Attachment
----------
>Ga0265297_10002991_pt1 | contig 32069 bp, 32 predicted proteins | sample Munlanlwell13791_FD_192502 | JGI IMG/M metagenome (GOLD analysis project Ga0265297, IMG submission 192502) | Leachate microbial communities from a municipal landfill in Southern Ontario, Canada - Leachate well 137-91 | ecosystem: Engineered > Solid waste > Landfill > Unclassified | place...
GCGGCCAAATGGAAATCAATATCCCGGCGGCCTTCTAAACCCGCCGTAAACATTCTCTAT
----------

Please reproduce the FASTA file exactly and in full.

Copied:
>Ga0265297_10002991_pt1 | contig 32069 bp, 32 predicted proteins | sample Munlanlwell13791_FD_192502 | JGI IMG/M metagenome (GOLD analysis project Ga0265297, IMG submission 192502) | Leachate microbial communities from a municipal landfill in Southern Ontario, Canada - Leachate well 137-91 | ecosystem: Engineered > Solid waste > Landfill > Unclassified | place...
GCGGCCAAATGGAAATCAATATCCCGGCGGCCTTCTAAACCCGCCGTAAACATTCTCTAT